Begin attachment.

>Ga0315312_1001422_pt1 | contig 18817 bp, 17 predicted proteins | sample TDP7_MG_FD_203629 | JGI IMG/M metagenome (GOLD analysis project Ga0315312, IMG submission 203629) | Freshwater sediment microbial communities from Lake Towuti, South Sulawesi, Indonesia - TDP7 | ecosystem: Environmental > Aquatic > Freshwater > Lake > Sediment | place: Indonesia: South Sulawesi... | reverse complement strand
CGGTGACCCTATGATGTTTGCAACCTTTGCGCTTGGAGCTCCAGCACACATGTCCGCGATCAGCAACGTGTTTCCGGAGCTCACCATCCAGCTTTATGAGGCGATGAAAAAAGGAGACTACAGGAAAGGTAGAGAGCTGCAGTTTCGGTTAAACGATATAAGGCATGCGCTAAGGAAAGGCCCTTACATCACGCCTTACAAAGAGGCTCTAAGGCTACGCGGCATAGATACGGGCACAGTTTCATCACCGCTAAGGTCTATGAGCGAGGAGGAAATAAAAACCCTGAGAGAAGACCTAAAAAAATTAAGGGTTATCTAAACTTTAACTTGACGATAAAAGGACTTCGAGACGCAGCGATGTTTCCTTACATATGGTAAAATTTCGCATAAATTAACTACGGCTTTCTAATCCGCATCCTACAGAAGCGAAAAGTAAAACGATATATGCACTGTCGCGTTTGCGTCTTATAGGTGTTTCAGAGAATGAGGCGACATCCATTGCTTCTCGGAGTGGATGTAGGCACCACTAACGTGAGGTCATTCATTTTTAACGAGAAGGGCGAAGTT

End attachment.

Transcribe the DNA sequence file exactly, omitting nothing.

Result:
>Ga0315312_1001422_pt1 | contig 18817 bp, 17 predicted proteins | sample TDP7_MG_FD_203629 | JGI IMG/M metagenome (GOLD analysis project Ga0315312, IMG submission 203629) | Freshwater sediment microbial communities from Lake Towuti, South Sulawesi, Indonesia - TDP7 | ecosystem: Environmental > Aquatic > Freshwater > Lake > Sediment | place: Indonesia: South Sulawesi... | reverse complement strand
CGGTGACCCTATGATGTTTGCAACCTTTGCGCTTGGAGCTCCAGCACACATGTCCGCGATCAGCAACGTGTTTCCGGAGCTCACCATCCAGCTTTATGAGGCGATGAAAAAAGGAGACTACAGGAAAGGTAGAGAGCTGCAGTTTCGGTTAAACGATATAAGGCATGCGCTAAGGAAAGGCCCTTACATCACGCCTTACAAAGAGGCTCTAAGGCTACGCGGCATAGATACGGGCACAGTTTCATCACCGCTAAGGTCTATGAGCGAGGAGGAAATAAAAACCCTGAGAGAAGACCTAAAAAAATTAAGGGTTATCTAAACTTTAACTTGACGATAAAAGGACTTCGAGACGCAGCGATGTTTCCTTACATATGGTAAAATTTCGCATAAATTAACTACGGCTTTCTAATCCGCATCCTACAGAAGCGAAAAGTAAAACGATATATGCACTGTCGCGTTTGCGTCTTATAGGTGTTTCAGAGAATGAGGCGACATCCATTGCTTCTCGGAGTGGATGTAGGCACCACTAACGTGAGGTCATTCATTTTTAACGAGAAGGGCGAAGTT